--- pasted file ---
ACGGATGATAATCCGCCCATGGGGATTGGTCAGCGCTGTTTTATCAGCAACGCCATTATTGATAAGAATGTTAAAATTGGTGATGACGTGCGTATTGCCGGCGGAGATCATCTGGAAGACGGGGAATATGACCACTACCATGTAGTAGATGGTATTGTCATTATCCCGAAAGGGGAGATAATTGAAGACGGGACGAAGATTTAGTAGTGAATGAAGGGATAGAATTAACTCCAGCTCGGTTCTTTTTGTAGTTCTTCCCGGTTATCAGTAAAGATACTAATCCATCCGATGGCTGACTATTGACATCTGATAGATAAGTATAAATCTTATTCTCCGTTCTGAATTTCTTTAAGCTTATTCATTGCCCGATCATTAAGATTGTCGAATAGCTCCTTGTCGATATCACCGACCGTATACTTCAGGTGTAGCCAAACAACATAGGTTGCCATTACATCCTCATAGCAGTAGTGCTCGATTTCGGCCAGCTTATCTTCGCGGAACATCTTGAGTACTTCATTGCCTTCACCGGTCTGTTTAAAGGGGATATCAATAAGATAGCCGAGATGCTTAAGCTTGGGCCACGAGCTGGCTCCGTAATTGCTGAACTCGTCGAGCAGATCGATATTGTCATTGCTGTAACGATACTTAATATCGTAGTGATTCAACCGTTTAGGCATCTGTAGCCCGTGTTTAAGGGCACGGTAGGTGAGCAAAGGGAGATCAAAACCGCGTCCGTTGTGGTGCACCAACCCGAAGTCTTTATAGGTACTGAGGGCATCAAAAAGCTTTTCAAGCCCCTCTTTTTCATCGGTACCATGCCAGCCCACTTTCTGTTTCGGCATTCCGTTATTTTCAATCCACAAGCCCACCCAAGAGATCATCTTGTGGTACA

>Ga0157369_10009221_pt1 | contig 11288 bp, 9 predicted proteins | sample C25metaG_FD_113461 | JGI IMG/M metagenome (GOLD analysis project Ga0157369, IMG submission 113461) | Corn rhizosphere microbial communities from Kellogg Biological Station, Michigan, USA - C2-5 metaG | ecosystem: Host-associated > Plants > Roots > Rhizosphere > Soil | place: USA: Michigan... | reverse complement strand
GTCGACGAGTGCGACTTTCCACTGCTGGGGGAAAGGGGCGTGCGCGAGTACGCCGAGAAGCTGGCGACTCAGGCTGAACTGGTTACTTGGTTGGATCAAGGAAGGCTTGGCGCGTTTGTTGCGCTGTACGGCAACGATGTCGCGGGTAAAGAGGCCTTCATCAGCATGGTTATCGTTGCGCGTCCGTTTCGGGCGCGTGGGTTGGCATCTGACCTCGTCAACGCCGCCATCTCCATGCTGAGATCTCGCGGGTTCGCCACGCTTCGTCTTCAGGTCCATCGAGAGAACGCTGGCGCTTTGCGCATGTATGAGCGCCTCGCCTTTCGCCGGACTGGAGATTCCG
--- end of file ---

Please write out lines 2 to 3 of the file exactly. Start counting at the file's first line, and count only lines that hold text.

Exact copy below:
>Ga0157369_10009221_pt1 | contig 11288 bp, 9 predicted proteins | sample C25metaG_FD_113461 | JGI IMG/M metagenome (GOLD analysis project Ga0157369, IMG submission 113461) | Corn rhizosphere microbial communities from Kellogg Biological Station, Michigan, USA - C2-5 metaG | ecosystem: Host-associated > Plants > Roots > Rhizosphere > Soil | place: USA: Michigan... | reverse complement strand
GTCGACGAGTGCGACTTTCCACTGCTGGGGGAAAGGGGCGTGCGCGAGTACGCCGAGAAGCTGGCGACTCAGGCTGAACTGGTTACTTGGTTGGATCAAGGAAGGCTTGGCGCGTTTGTTGCGCTGTACGGCAACGATGTCGCGGGTAAAGAGGCCTTCATCAGCATGGTTATCGTTGCGCGTCCGTTTCGGGCGCGTGGGTTGGCATCTGACCTCGTCAACGCCGCCATCTCCATGCTGAGATCTCGCGGGTTCGCCACGCTTCGTCTTCAGGTCCATCGAGAGAACGCTGGCGCTTTGCGCATGTATGAGCGCCTCGCCTTTCGCCGGACTGGAGATTCCG